6

It looks a lot like an aphid cast/skin.


5

It is difficult to say. Humans feel temperatures differently than a thermometer, but also the plants do not feel temperatures like thermometers. If it is just a very short period, and then suddenly normal temperatures, they survive without problem (I have sometime hail, which is ice). Soil store heat (and release heat), so after a hot period, a short period ...


5

Support is good for eggplants as the fruit may become heavy and can even break the branches. I have used tomato cages successfully, making sure the fruit are not trapped "inside" the cage, and ensuring there is good airflow through the plant. This is for pest control access, and so the plant does not rot, especially in hot, humid and/or rainy weather. ...


5

It certainly does look like a springtail. Those are great pictures, not easy to get due to their size! The springtail is very common and has been found on every continent. They live in dark, moist places, and feed on microorganisms found at the base of plants, in mulch beds, and piles of wet leaves. If the weather gets hot and dry, they frequently find ...


5

Organic mulch should not result in plant loss for any reason, unless the mulch is applied too thickly up against the crown or stem of an herbaceous plant. My experience with cocoa bean hulls is that a very young/small annual can succumb to rot if that happens; I assume that the same issue would occur with rice hulls (cocoa bean hulls go through a period of ...


4

Well it might, actually - eggplants require rich, moist soil conditions so they can take up plenty of moisture and nutrients, and that may well have been difficult in crowded circumstances, especially if you didn't add plenty of humus rich materials to the soil beforehand. When the fruits go brown, it's usually because they're well past maturity, and as your ...


4

Looks like Epilachna varivestis Mulsant (Mexican bean beetle larva) from Coccinellidae family. Cultural Control: Cultural control efforts may include destruction of overwintering locations and late planting of the soybean crop. The destruction of overwintering locations increases exposure to inclement weather conditions and can greatly reduce adult numbers ...


4

Some support won't hurt, especially if it is a large fruited variety. Consider... even if the plant can support the fruit, can it support the fruit in the wind? Eggplants get fairly woody, but keeping the fruit off of the ground keeps them from going bad.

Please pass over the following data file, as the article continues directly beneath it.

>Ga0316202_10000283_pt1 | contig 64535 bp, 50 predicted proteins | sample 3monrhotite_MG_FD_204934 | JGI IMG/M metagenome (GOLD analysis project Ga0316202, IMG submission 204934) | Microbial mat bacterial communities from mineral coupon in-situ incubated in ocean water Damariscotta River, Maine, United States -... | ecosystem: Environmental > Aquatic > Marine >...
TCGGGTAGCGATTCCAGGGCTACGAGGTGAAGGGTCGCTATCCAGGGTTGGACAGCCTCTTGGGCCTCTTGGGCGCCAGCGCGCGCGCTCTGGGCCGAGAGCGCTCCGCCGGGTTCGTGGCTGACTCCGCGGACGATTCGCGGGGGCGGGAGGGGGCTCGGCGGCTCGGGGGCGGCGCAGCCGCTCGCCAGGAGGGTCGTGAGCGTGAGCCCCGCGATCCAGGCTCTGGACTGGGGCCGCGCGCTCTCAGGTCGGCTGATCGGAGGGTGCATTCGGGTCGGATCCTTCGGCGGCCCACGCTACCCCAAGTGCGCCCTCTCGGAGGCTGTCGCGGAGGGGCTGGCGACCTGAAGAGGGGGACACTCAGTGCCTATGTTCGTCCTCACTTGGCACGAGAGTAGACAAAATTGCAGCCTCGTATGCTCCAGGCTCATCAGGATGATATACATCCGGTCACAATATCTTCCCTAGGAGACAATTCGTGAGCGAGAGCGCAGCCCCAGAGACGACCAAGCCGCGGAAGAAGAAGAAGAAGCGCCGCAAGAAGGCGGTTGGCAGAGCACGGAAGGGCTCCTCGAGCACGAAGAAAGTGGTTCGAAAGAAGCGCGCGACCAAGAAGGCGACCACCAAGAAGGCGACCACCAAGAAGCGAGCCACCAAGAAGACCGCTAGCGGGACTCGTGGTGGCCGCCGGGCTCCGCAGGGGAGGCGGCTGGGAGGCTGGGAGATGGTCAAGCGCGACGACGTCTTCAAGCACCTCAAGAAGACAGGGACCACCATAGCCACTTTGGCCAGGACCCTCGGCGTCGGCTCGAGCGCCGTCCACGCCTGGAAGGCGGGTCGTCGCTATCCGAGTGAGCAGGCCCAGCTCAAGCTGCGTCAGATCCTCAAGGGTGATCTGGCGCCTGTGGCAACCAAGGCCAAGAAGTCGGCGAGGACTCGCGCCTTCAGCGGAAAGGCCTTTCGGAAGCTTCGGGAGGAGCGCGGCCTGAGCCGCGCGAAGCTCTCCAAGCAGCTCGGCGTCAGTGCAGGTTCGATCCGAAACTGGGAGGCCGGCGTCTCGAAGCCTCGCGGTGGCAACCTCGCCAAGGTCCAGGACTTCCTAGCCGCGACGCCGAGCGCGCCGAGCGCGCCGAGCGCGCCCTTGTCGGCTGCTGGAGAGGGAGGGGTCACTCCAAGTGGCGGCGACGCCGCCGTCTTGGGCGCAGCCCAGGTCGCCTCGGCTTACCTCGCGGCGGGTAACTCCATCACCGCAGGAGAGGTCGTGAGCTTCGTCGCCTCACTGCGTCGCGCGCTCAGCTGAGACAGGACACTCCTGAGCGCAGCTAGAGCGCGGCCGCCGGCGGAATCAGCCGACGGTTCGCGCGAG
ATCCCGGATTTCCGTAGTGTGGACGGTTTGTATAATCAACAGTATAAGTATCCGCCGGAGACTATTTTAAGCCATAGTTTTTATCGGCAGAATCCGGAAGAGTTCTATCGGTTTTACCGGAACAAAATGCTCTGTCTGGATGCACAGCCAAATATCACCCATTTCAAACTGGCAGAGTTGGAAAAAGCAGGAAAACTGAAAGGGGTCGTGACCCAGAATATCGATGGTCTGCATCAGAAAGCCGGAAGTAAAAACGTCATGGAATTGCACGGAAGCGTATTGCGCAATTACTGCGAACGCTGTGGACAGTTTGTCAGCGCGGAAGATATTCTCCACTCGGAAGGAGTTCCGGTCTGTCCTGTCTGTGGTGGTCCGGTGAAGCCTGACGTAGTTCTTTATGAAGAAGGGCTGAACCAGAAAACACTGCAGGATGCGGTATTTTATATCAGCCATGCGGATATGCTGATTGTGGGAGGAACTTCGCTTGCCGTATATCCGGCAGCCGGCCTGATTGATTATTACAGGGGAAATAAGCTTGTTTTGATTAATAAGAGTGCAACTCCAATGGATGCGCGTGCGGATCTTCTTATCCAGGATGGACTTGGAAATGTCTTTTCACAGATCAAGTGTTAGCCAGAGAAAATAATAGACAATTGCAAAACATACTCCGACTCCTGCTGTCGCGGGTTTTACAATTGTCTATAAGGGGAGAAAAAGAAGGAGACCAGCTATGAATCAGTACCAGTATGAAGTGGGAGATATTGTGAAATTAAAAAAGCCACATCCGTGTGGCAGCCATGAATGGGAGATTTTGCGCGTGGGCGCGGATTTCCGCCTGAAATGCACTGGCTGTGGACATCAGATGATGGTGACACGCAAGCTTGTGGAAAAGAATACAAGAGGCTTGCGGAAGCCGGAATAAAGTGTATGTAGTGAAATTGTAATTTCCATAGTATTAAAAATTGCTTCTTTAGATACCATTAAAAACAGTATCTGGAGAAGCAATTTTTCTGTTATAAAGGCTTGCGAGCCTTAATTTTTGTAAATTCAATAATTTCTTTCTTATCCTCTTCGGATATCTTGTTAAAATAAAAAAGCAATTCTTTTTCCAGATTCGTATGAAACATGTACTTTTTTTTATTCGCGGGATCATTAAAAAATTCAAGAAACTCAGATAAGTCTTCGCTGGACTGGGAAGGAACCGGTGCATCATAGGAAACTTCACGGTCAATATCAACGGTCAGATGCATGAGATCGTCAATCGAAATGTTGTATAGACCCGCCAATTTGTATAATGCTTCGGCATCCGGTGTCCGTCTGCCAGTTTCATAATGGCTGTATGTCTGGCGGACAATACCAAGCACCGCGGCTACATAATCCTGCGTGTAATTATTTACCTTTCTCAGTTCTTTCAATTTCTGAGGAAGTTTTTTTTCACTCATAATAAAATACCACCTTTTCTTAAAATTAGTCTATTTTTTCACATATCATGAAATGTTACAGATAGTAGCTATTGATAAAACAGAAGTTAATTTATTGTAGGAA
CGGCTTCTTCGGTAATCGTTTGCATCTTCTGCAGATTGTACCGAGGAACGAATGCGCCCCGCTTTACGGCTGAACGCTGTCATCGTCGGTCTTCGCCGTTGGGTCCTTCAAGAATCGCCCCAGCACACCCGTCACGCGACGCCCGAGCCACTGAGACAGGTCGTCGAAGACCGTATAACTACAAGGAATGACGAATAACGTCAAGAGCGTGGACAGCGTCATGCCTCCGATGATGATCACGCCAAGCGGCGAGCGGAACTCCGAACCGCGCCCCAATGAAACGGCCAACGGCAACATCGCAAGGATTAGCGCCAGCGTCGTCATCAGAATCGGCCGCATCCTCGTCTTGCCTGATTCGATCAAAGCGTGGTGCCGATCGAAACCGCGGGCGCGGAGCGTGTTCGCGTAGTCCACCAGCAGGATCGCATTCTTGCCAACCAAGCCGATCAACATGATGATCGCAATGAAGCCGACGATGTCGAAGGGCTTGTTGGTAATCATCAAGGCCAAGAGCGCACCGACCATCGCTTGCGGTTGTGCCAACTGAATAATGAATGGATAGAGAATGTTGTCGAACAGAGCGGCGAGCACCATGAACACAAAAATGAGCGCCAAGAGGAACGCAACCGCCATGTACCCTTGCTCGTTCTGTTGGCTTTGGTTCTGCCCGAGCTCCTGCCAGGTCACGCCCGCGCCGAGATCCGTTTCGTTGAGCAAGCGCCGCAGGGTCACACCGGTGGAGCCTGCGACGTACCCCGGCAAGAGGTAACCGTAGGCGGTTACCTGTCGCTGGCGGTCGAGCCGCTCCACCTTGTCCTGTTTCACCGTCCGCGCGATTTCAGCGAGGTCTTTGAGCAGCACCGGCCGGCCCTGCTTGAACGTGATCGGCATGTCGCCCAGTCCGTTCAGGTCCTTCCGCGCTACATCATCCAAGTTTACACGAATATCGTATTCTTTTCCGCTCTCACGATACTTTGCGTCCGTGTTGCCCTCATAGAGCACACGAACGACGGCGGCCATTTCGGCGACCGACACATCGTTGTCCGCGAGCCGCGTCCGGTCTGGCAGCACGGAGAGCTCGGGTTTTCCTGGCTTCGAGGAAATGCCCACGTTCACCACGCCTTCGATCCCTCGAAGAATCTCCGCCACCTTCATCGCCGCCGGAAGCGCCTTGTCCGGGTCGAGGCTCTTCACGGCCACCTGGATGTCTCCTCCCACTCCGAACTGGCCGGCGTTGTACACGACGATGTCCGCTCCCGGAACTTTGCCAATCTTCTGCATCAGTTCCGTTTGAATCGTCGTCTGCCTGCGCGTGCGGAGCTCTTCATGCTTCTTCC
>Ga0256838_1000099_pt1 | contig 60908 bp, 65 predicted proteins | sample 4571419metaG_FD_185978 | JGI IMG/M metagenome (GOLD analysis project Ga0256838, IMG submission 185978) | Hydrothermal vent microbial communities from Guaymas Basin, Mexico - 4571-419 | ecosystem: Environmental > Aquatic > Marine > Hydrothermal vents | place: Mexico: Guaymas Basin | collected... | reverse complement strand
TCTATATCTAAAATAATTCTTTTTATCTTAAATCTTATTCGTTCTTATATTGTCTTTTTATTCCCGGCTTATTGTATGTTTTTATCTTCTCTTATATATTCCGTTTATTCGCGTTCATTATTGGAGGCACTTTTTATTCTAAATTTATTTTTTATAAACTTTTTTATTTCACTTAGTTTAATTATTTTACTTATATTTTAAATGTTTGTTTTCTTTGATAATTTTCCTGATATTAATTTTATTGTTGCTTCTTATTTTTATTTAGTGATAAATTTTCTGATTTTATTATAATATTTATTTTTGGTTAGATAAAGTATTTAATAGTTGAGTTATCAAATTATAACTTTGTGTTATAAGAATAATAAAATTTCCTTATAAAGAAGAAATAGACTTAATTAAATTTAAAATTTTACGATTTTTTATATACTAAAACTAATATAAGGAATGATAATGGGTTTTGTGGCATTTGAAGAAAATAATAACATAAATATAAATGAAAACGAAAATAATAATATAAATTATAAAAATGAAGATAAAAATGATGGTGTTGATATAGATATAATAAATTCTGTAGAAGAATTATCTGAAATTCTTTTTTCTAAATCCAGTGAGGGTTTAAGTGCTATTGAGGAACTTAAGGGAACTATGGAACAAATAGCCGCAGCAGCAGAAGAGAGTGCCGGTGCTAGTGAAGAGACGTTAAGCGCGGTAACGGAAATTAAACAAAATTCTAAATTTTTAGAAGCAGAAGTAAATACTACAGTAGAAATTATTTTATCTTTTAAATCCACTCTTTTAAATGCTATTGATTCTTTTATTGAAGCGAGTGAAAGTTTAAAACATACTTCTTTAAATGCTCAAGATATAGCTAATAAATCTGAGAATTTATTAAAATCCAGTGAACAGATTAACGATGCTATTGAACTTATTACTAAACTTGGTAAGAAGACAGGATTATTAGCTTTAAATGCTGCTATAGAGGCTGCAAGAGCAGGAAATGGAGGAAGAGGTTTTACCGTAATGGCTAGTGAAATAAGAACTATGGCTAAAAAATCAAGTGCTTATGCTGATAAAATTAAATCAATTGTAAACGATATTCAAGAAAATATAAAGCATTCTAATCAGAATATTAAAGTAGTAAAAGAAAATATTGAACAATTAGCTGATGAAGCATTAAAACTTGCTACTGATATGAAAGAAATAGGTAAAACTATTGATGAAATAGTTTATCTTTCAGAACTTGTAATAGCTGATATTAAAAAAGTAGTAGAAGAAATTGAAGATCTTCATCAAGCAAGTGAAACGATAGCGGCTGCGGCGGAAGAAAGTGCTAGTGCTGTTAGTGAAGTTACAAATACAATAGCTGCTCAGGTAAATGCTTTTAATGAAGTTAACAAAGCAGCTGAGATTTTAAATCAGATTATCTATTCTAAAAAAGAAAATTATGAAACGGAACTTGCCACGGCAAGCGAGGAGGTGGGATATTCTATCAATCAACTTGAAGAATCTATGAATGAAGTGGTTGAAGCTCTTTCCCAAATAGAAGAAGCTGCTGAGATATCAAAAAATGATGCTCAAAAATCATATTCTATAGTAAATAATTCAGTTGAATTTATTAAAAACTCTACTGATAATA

4

I've just asked my wife (who has a lot of knowledge specific to growing eggplants commercially). When she came across this problem she pruned back the yellow leaves, and the plant was fine - indeed I've seen plants a lot worse then that come back to life just fine. I very much doubt it will thrive indoors as they require a lot of heat (24-28 degrees ...


4

There isn't anything magical about being inside or outside, the main thing is getting enough light, and that looks like it already isn't getting enough light. if you need eggplant, and you want to grow it yourself, you could invest in some grow lights and make an indoor oasis for this eggplant... your eggplants will end up costing you US$45 each, but you ...


4

Its extremely difficult to tell much from your pictures - it would be good if they showed the height - but from what little I can see, there are way too many flowers on the tree (although it looks quite healthy). Commercially we would let to stems grow, with 2 fruit per stem at a time. I believe you will get a better yield if you greatly reduce the ...


4

There are a few conditions to consider with temperature and fruiting plants. Below a certain temperature, fruit will not set on a flower. For eggplants this threshold seems to be night temperatures below 50 degrees Fahrenheit. However, the plant can still live, new flowers will form, and those new flowers can produce fruit. Below a further temperature, the ...


3

It is not the same as "Rosa Bianca". In English, it is called "Listada De Gandia". Here is University of Florida's overview of common eggplant cultivars in Florida, and one can find "Listada De Gandia" among them (and also "Rosa Bianca" for that matter). A couple of excerpts: ... Listada De Gandia: Plants grow 24–30 inches tall and 12–18 inches in ...


3

Yes, if it's anything like the varieties we grew (commercially, in a hothouse), looking at the size of the plant it should have started bearing fruit. Do you know which variety you are growing? There are a few possibilities why it might not be getting fruit, potentially including lack of a pollinator, although many varieties are, I believe, self-pollinating;...


3

I found in my gardens in the past when I had done pretty much the same thing a friend told me to use a mixture of carbon (or wood ash) with coffee grounds that it would help detoxify the soil and it worked for me I just worked in the mixture with a fork about 2 inches of the top soil and watered it as normal.


2